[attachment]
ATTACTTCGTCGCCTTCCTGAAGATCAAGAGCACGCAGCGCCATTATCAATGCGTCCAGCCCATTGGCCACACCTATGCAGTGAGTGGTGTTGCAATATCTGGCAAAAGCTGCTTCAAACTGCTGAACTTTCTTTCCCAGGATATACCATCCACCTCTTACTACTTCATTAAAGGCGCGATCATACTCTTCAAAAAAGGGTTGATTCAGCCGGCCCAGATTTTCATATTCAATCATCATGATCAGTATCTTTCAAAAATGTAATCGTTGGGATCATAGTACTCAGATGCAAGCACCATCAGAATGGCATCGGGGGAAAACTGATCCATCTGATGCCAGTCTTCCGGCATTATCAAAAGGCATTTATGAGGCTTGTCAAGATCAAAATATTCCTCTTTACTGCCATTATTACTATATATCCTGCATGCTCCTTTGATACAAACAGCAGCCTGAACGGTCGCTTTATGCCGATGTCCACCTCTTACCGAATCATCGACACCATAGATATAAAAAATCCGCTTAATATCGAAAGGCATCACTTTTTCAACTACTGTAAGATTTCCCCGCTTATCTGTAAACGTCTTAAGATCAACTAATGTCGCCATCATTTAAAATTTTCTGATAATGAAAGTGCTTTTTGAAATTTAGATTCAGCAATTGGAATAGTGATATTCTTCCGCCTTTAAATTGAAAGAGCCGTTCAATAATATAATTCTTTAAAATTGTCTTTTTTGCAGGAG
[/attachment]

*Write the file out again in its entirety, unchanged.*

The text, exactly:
ATTACTTCGTCGCCTTCCTGAAGATCAAGAGCACGCAGCGCCATTATCAATGCGTCCAGCCCATTGGCCACACCTATGCAGTGAGTGGTGTTGCAATATCTGGCAAAAGCTGCTTCAAACTGCTGAACTTTCTTTCCCAGGATATACCATCCACCTCTTACTACTTCATTAAAGGCGCGATCATACTCTTCAAAAAAGGGTTGATTCAGCCGGCCCAGATTTTCATATTCAATCATCATGATCAGTATCTTTCAAAAATGTAATCGTTGGGATCATAGTACTCAGATGCAAGCACCATCAGAATGGCATCGGGGGAAAACTGATCCATCTGATGCCAGTCTTCCGGCATTATCAAAAGGCATTTATGAGGCTTGTCAAGATCAAAATATTCCTCTTTACTGCCATTATTACTATATATCCTGCATGCTCCTTTGATACAAACAGCAGCCTGAACGGTCGCTTTATGCCGATGTCCACCTCTTACCGAATCATCGACACCATAGATATAAAAAATCCGCTTAATATCGAAAGGCATCACTTTTTCAACTACTGTAAGATTTCCCCGCTTATCTGTAAACGTCTTAAGATCAACTAATGTCGCCATCATTTAAAATTTTCTGATAATGAAAGTGCTTTTTGAAATTTAGATTCAGCAATTGGAATAGTGATATTCTTCCGCCTTTAAATTGAAAGAGCCGTTCAATAATATAATTCTTTAAAATTGTCTTTTTTGCAGGAG